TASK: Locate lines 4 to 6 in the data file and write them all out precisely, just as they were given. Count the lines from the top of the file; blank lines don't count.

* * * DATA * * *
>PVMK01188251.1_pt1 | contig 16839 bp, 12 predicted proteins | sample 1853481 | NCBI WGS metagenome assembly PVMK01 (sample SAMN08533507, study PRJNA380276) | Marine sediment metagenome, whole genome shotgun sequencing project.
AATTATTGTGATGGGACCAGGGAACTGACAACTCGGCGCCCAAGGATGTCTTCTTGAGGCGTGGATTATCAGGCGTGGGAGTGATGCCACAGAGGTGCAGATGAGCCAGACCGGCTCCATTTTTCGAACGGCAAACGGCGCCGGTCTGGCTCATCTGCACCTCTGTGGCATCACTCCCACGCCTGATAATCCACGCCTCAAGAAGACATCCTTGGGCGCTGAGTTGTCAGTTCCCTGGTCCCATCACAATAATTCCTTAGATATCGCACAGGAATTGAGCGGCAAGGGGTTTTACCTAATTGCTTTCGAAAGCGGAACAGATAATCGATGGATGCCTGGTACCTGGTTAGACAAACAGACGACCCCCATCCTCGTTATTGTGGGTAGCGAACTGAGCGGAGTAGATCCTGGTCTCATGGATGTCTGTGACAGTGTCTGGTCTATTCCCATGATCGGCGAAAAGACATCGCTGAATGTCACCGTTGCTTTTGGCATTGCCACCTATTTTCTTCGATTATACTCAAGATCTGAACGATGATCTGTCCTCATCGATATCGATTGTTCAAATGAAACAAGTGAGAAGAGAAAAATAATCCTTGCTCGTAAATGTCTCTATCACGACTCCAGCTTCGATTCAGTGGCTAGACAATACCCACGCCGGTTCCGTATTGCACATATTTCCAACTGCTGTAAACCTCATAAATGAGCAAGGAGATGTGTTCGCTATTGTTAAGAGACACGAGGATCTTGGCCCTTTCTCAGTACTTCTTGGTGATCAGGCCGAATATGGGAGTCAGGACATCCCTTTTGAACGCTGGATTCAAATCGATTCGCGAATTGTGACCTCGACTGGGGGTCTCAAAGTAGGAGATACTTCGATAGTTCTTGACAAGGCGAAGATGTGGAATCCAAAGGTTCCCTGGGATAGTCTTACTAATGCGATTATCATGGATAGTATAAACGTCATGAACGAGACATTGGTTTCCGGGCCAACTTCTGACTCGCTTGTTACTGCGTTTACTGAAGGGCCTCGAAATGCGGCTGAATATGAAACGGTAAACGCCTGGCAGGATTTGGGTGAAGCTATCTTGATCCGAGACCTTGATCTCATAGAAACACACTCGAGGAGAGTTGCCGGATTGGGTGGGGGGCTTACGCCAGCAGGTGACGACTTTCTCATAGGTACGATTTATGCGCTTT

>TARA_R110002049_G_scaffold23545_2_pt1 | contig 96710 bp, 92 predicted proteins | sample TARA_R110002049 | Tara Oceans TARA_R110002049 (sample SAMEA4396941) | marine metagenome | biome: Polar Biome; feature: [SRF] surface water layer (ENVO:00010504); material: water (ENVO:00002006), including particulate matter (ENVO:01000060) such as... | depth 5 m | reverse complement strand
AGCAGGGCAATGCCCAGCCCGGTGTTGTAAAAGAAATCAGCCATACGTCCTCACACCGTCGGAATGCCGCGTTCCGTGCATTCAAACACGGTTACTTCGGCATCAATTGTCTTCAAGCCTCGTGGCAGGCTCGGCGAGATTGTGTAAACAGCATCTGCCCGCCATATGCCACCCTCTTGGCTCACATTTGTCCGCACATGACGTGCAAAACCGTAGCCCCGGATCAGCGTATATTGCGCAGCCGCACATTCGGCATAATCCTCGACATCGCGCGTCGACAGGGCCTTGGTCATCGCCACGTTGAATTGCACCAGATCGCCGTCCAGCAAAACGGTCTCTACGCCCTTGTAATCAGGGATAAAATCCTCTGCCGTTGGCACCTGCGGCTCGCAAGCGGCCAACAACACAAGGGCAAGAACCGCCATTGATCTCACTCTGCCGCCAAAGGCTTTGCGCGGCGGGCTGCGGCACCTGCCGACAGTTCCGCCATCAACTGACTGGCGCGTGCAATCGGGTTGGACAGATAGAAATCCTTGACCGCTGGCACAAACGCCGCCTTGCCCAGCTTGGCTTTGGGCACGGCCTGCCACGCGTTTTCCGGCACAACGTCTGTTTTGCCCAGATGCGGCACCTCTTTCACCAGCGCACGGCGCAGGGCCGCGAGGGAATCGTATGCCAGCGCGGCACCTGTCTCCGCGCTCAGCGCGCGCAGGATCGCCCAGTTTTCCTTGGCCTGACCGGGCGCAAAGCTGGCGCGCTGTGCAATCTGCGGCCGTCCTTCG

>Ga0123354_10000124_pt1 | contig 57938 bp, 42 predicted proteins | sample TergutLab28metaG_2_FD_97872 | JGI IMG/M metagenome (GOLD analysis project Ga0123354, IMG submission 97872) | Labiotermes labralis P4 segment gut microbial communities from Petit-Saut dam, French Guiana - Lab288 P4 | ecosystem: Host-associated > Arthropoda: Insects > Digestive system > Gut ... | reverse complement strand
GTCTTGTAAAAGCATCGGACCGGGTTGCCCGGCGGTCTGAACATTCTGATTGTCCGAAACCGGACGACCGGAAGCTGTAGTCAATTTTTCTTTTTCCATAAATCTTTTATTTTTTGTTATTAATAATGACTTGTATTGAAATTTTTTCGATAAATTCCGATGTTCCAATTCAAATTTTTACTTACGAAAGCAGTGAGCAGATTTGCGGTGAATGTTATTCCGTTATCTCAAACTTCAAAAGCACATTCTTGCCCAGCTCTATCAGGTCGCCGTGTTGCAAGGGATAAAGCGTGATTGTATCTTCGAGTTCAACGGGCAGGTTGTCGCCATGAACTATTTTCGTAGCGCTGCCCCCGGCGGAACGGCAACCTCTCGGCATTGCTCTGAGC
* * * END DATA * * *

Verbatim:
AGCAGGGCAATGCCCAGCCCGGTGTTGTAAAAGAAATCAGCCATACGTCCTCACACCGTCGGAATGCCGCGTTCCGTGCATTCAAACACGGTTACTTCGGCATCAATTGTCTTCAAGCCTCGTGGCAGGCTCGGCGAGATTGTGTAAACAGCATCTGCCCGCCATATGCCACCCTCTTGGCTCACATTTGTCCGCACATGACGTGCAAAACCGTAGCCCCGGATCAGCGTATATTGCGCAGCCGCACATTCGGCATAATCCTCGACATCGCGCGTCGACAGGGCCTTGGTCATCGCCACGTTGAATTGCACCAGATCGCCGTCCAGCAAAACGGTCTCTACGCCCTTGTAATCAGGGATAAAATCCTCTGCCGTTGGCACCTGCGGCTCGCAAGCGGCCAACAACACAAGGGCAAGAACCGCCATTGATCTCACTCTGCCGCCAAAGGCTTTGCGCGGCGGGCTGCGGCACCTGCCGACAGTTCCGCCATCAACTGACTGGCGCGTGCAATCGGGTTGGACAGATAGAAATCCTTGACCGCTGGCACAAACGCCGCCTTGCCCAGCTTGGCTTTGGGCACGGCCTGCCACGCGTTTTCCGGCACAACGTCTGTTTTGCCCAGATGCGGCACCTCTTTCACCAGCGCACGGCGCAGGGCCGCGAGGGAATCGTATGCCAGCGCGGCACCTGTCTCCGCGCTCAGCGCGCGCAGGATCGCCCAGTTTTCCTTGGCCTGACCGGGCGCAAAGCTGGCGCGCTGTGCAATCTGCGGCCGTCCTTCG

>Ga0123354_10000124_pt1 | contig 57938 bp, 42 predicted proteins | sample TergutLab28metaG_2_FD_97872 | JGI IMG/M metagenome (GOLD analysis project Ga0123354, IMG submission 97872) | Labiotermes labralis P4 segment gut microbial communities from Petit-Saut dam, French Guiana - Lab288 P4 | ecosystem: Host-associated > Arthropoda: Insects > Digestive system > Gut ... | reverse complement strand
GTCTTGTAAAAGCATCGGACCGGGTTGCCCGGCGGTCTGAACATTCTGATTGTCCGAAACCGGACGACCGGAAGCTGTAGTCAATTTTTCTTTTTCCATAAATCTTTTATTTTTTGTTATTAATAATGACTTGTATTGAAATTTTTTCGATAAATTCCGATGTTCCAATTCAAATTTTTACTTACGAAAGCAGTGAGCAGATTTGCGGTGAATGTTATTCCGTTATCTCAAACTTCAAAAGCACATTCTTGCCCAGCTCTATCAGGTCGCCGTGTTGCAAGGGATAAAGCGTGATTGTATCTTCGAGTTCAACGGGCAGGTTGTCGCCATGAACTATTTTCGTAGCGCTGCCCCCGGCGGAACGGCAACCTCTCGGCATTGCTCTGAGC